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Bronzini portrait

Synchrotron technique reveals more details of mysterious underlying portrait in Renaissance painting held by Art Gallery of NSW

Conservators and curators from the Art Gallery of New South Wales have used an advanced imaging technique at the Australian Synchrotron to gain more information about an underpainting in a famous Renaissance portrait of Cosimo I de’ Medici, Grand Duke of Tuscany from 1537 to 1569.

The painting, Cosimo I de’ Medici in armour, by Agnolo di Cosimo, known as Bronzino , is one of at least 25 known portraits of the Duke in armour and the only painting by the Italian mannerist painter in an Australian collection.

Bronzini porrtrait
(left) Cosimo I de''Medici in armor by Agnolo Bronzini c1545 Art Gallery of NSW and (right) Composite XRF scan map showing mercury (red) and iron (green)

Art Gallery of NSW painting conservators Simon Ives, and Paula Dredge (now at The University of Melbourne) and curator of international art Anne Gérard-Austin, used the X-ray fluorescence (XFM) microscopy instrument to scan the portrait with the assistance of senior instrument scientist Dr Daryl Howard.

Co-author Dr Howard, who has considerable expertise with investigations of precious works of art, said, “XFM is now an important tool for art historians and museum curators as it can detect and map metals in paint pigments non-invasively.”

As reported in an article recently published in the prestigious art journal, The Burlington Magazine, most of the metallic elements in pigments can potentially be imaged with the technique.

[The January issue of the Burlington Magazine with the article can be downloaded]

(left to right) Co-authors Simon Ives,  Anne Gérard-Austin and Paula Dredge

Renaissance artists used expensive paints containing minerals in some parts of their paintings, which can be identified by XFM.

The elements mapped by XFM in the painting included mercury (present in the red pigment vermillion, copper (found in azurite), tin (correlated with the use lead tin yellow), iron, (present in a range of ochres) and manganese (in umber) as well as trace elements, notably arsenic, in these pigments derived from mineral deposits.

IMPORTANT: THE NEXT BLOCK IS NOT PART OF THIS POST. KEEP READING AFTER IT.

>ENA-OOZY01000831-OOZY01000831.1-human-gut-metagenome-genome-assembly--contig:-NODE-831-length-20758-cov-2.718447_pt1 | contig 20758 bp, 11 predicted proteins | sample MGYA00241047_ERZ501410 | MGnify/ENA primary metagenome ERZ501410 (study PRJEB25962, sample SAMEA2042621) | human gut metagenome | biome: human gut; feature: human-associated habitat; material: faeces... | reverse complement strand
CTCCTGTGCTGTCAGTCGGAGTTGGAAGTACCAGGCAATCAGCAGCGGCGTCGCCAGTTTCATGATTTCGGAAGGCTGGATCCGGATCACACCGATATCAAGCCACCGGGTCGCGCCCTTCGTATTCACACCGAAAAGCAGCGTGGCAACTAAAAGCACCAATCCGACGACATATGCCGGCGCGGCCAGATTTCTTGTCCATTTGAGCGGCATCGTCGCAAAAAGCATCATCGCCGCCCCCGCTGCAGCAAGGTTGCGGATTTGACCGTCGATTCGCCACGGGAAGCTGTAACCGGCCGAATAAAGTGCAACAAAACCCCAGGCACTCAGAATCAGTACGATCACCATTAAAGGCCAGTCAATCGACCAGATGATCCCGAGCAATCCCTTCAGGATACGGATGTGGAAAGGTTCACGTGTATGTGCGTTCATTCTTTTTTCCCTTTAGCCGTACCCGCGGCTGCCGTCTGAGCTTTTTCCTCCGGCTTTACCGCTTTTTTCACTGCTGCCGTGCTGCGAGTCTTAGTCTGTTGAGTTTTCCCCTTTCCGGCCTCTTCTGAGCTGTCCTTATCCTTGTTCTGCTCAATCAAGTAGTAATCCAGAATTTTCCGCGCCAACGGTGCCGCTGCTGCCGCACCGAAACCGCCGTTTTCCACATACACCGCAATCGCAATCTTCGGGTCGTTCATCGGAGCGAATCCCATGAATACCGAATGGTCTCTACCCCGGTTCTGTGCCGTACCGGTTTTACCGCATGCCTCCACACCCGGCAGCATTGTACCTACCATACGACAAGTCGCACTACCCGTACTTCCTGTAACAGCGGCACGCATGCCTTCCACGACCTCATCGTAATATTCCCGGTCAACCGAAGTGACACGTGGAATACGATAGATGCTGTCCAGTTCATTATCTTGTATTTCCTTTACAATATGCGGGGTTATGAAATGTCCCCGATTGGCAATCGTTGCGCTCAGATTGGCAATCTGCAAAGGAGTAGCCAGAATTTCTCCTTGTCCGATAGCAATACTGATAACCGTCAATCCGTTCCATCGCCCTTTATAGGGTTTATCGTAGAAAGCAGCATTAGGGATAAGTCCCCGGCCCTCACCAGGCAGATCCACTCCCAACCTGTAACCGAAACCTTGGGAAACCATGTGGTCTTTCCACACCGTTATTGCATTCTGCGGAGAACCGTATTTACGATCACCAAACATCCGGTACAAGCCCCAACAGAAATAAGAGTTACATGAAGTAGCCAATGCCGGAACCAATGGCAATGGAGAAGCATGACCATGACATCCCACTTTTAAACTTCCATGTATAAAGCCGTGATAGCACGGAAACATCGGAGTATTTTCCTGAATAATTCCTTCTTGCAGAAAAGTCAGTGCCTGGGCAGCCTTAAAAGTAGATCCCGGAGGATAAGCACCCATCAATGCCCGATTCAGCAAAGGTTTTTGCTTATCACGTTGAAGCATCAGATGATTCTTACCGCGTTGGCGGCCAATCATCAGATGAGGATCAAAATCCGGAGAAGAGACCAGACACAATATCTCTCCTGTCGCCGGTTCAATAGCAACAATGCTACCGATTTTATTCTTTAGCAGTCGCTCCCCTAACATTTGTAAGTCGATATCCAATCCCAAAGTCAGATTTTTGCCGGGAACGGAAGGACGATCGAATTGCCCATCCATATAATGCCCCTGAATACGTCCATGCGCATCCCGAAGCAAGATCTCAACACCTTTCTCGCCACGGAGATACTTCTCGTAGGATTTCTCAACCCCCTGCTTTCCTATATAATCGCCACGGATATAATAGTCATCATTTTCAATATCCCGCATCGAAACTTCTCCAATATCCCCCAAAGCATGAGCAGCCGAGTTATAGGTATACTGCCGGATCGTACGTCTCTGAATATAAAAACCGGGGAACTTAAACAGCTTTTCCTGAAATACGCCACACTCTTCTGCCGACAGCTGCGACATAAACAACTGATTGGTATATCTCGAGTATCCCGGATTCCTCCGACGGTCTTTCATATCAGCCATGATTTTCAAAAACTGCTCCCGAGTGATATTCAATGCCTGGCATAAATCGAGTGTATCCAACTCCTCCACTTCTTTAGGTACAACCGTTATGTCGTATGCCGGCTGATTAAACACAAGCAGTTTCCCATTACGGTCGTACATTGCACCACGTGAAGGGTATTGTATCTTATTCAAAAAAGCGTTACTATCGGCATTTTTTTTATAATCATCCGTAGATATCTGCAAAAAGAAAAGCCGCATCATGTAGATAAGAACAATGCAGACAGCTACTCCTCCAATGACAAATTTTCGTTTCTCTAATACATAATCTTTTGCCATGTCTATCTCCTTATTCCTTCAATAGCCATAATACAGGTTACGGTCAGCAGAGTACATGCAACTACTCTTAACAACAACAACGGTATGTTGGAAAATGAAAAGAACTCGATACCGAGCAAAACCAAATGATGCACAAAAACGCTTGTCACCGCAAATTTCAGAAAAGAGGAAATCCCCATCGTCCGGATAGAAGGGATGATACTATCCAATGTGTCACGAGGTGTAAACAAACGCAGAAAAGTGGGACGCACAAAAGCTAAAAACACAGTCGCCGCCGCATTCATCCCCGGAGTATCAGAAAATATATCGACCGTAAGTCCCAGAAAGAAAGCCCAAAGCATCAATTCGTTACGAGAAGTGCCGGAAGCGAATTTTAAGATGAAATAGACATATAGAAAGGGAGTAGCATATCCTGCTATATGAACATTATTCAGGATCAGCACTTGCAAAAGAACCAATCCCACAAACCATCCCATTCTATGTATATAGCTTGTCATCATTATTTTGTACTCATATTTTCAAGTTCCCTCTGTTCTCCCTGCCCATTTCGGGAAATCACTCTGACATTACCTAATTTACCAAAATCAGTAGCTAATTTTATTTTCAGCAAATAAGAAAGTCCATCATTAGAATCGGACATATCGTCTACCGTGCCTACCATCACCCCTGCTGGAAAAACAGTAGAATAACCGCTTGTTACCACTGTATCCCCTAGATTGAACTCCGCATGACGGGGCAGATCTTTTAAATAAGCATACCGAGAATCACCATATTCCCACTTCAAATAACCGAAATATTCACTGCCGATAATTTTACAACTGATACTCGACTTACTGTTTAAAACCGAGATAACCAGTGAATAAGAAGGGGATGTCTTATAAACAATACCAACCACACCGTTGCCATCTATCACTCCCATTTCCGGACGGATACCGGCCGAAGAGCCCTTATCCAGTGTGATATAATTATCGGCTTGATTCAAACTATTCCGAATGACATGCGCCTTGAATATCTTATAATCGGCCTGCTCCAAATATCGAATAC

The distribution of elements was mapped across the painting producing single greyscale images that represent the distribution of individual elements. Tonal differences indicate variable concentrations of elements.

The existence of a figure under the portrait of Duke Cosimo had been revealed in the early 1980s from an X-ray conducted by American art historian Robert Simon (who later famously discovered Leonardo da Vinci’s Salvator Mundi).  The Art Gallery of NSW acquired the Bronzino painting in 1996, but it was still unclear if the figure underneath was an earlier version of the duke.

The recent investigation established that the NSW Art Gallery’s  portrait of Duke Cosimo was the earliest or ‘prime autograph version’ of the three-quarter length composition, following the primary half-length version of the portrait held in the Uffizi in Florence.

The authors also proposed that the image beneath may represent the early thoughts for a painting completed on another panel, Portrait of a young man, now in the Nelson-Atkins Museum in Kansas.

Dr Howard said the synchrotron XFM beamline was experienced in handling invaluable art works, including Portrait of a Woman by Edgar Degas and The North Wind by Australian artist Frederick McCubbin.



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